Central HVAC is supposed to be this great civil engineering panacea, but despite decades of experience, I have yet to work in a place where the HVAC system operated well. As a result, employees all take illicit measures. At one point last winter the building management felt the need to reminded the company that the terms of the lease prevented employees from possessing individual space heaters. The accounting / admin. manager sent one of his minions around the office with a giant box to collect up all the offending heaters. But then, just a few weeks later the heat in the building conked out. It was only a matter of time before employees were at the accounting manager’s office door militating for their space heaters back.

So as long as I’m offering my own self up for sale as a carbon offset, I should add to the menu of offsets on offer, that if you are galloping through energy keeping your environs a comfortable, neutral temperature, kick a few bucks my way and I will sit around like our ancestors of generations, exposed to temperatures unregulated by the products of human ingenuity.

Carbon Offsets

Ezra Klein — a meat eater and a foodie, mind you — has had a lot to say about meat consumption as of late. Back in May he went so far as to say, “If I had more will power I’d be a vegetarian” (“View From a Herbivore,” TAPPED, The American Prospect, 8 May 2008). Today (“Why It’s Worth Talking About Meat,” ibid., 21 July 2008) he links to The PB&J Campaign that has the following grouping of factoids:

Each time you have a plant-based lunch like a PB&J you’ll reduce your carbon footprint by the equivalent of 2.5 pounds of carbon dioxide emissions over an average animal-based lunch like a hamburger, a tuna sandwich, grilled cheese, or chicken nuggets. For dinner you save 2.8 pounds and for breakfast 2.0 pounds of emissions.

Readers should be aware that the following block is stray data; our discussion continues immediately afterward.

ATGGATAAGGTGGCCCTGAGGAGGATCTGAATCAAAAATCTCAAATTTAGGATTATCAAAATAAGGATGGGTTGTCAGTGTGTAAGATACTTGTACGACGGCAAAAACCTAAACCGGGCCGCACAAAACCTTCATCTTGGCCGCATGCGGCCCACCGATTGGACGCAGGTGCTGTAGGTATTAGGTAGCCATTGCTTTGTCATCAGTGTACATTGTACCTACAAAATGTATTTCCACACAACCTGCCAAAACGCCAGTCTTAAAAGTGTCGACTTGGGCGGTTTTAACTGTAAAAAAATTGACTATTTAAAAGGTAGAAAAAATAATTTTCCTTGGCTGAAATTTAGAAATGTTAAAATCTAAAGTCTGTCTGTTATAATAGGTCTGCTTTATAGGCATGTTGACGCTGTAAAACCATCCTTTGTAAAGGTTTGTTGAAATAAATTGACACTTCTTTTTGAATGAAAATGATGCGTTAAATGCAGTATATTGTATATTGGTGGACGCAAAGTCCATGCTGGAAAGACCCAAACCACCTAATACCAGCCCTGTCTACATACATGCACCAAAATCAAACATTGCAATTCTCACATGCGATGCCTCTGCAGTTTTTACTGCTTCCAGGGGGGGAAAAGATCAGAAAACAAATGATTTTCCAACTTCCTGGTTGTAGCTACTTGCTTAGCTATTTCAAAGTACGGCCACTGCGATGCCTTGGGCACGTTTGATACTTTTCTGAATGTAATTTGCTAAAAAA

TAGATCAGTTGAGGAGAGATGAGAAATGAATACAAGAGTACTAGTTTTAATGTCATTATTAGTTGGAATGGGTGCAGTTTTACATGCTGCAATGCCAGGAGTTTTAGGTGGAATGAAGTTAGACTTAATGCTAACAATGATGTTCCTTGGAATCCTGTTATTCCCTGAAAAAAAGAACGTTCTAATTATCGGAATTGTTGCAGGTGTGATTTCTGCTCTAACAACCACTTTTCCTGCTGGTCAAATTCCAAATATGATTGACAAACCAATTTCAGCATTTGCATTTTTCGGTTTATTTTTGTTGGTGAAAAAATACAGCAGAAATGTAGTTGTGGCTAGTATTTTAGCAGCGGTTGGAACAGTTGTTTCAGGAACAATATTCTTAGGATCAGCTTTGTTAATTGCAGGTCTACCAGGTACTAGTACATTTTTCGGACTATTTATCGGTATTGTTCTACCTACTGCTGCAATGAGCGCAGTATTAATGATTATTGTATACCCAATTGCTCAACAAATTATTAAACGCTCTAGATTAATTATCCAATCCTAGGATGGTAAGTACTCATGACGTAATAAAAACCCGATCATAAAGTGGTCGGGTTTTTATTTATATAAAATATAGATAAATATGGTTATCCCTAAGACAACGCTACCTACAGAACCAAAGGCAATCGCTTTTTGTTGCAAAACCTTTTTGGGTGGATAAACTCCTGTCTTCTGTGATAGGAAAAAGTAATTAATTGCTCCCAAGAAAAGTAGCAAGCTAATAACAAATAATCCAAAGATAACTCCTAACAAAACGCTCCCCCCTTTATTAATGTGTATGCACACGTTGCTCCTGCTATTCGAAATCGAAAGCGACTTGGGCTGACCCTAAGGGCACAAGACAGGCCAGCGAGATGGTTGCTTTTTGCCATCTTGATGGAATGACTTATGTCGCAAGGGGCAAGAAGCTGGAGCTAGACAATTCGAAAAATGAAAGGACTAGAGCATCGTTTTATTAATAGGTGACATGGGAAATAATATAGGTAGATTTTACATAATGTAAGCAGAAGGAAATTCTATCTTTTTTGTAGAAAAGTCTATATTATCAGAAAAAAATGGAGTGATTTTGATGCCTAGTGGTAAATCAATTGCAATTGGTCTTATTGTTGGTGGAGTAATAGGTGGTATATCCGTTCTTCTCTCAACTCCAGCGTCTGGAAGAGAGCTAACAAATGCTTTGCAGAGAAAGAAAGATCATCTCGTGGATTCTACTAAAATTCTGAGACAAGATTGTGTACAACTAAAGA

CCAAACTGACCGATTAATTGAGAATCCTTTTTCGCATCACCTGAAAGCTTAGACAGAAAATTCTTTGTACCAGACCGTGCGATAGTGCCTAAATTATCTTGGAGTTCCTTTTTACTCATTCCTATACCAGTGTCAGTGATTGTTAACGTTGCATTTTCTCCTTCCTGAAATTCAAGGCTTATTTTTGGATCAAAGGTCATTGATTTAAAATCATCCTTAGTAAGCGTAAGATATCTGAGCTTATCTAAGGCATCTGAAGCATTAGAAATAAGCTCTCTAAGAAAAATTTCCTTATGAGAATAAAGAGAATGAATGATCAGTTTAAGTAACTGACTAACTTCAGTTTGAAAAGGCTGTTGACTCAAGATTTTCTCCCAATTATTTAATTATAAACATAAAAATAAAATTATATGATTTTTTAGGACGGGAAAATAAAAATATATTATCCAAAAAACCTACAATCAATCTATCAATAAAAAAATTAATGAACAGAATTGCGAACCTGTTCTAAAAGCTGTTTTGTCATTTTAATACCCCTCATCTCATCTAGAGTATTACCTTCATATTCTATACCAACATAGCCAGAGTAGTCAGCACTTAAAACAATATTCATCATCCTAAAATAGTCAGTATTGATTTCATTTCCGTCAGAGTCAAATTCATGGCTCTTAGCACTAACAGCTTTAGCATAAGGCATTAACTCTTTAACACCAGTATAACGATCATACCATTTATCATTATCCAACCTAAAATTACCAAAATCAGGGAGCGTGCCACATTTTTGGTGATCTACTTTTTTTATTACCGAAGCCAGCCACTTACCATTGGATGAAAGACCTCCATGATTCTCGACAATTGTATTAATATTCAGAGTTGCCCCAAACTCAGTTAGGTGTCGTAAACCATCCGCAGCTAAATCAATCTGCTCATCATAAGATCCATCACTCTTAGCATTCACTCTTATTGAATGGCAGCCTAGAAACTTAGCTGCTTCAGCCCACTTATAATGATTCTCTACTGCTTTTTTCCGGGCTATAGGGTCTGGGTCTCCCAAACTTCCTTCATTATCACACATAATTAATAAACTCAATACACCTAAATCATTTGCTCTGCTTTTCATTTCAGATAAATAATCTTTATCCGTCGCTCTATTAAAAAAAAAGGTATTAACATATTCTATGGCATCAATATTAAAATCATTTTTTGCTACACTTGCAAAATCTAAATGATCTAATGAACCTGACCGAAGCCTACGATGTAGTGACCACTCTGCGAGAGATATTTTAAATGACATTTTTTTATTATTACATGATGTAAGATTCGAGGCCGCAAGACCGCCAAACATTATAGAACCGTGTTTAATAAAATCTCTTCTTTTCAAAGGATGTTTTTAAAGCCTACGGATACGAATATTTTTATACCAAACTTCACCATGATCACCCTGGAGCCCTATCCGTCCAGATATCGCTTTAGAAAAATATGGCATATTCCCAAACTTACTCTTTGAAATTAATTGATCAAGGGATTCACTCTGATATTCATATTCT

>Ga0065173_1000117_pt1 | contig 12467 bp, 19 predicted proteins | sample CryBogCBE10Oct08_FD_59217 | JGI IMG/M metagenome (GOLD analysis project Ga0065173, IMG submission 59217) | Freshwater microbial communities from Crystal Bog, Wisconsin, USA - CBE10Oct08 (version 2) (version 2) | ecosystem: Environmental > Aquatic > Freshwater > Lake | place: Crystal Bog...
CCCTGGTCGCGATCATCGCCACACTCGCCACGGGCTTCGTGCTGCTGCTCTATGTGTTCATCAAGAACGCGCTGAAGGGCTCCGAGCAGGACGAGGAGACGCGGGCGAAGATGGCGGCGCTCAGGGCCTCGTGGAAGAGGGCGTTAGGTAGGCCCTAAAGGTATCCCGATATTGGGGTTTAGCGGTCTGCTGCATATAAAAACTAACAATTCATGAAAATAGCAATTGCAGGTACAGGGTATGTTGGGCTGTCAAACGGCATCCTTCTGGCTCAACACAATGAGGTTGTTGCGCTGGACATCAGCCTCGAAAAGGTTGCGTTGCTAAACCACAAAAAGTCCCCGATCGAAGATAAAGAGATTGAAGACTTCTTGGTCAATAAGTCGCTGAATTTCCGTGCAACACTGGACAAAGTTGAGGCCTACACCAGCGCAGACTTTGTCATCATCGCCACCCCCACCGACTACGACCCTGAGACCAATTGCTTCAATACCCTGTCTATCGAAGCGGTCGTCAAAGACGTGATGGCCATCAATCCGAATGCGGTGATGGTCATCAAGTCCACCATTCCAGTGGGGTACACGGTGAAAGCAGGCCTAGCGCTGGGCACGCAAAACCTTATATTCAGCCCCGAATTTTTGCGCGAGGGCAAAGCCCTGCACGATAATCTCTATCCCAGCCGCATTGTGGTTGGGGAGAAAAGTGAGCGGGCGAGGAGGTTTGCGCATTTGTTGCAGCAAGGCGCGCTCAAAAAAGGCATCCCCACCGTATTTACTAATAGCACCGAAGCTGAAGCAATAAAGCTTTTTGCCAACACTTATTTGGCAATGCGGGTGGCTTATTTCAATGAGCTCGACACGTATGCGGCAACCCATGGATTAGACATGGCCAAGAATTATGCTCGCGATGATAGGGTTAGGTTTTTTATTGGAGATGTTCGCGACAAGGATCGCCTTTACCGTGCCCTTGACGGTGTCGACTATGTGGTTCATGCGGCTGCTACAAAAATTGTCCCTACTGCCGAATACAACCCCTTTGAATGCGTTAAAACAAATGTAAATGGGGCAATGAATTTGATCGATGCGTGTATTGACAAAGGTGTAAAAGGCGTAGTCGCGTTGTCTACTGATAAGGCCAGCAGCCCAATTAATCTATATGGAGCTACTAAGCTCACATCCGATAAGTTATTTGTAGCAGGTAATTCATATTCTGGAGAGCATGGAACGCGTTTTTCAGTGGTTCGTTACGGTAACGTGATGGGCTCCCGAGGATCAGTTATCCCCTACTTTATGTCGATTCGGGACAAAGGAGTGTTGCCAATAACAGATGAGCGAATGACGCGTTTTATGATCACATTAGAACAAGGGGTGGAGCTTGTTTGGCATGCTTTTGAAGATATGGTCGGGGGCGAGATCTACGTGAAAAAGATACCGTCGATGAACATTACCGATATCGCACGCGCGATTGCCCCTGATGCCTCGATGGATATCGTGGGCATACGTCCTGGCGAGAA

Those 2.5 pounds of emissions at lunch are about forty percent of the greenhouse gas emissions you’d save driving around for the day in a hybrid instead of a standard sedan.

Hey, that’s pretty cool! Forget about planting a tree: I think I’m going to start positioning myself as a carbon offset! Wanna eat a Big Mack but feel kinda bad about it? Give me five dollars — PayPal button up in the corner — and count on me eating a block of tofu or an undressed salad to make up for your extra 2.5 pounds of carbon. And if you commuted to work and know you’re part of the problem, send ten and rest assured that I rode my bike to work in your stead. But if you play too many video games, I’m not tuning off my computer for you at any pricelevel.

On a related note I have been chuckling to myself and brandishing Will Wilkinson’s comment on why he bikes to work for some days now (“Bikes vs. Cars,” The Fly Bottle, 9 July 2008):

I honestly don’t give a fig about my carbon footprint (and anyway, since I’m not a breeder, I really should get carbon carte blanche).

So while I’m at it, if you have made more of us miserable ecosystem-trammelers and know it was just a guilty pleasure (what, a mirror not good enough for you?), then send money and I will refrain from procreative sex as a carbon offset for your brood.

Bush’s Götzen-Dämmerung; Obama’s Revaluation of All Values

This does even more for me than Hillary Clinton’s drinking habits:

Obama himself went through a period of “devouring” the work of Nietzsche while living in New York. It’s difficult to say what Obama might have absorbed from the German philosopher, mostly because Nietzsche himself is so hard to pin down, but one of Obama’s favorite instructors at Occidental told Mendell that anyone who immersed themselves in his thought would learn “to call everything into question.”

(Miller, Laura, “Barack by the Books,” Salon.com, 7 July 2008)

New York and Nietzsche! Could it be any more élitist? It kinda makes ya see the theme of change in a different light. As Nietzsche said, “… only beginning with me are there hopes again” (Ecce Homo, “Why I am a Destiny,” §1, trans. Walter Kaufmann, 1976).

The Squirrel Path of Naigedajo

Koike, Kazuo and Goseki Kojima, Lone Wolf and Cub, issue 3, The Gateless Barrier, July 1987, p. 39

Before I leave the issue of animals, I guess one more observation.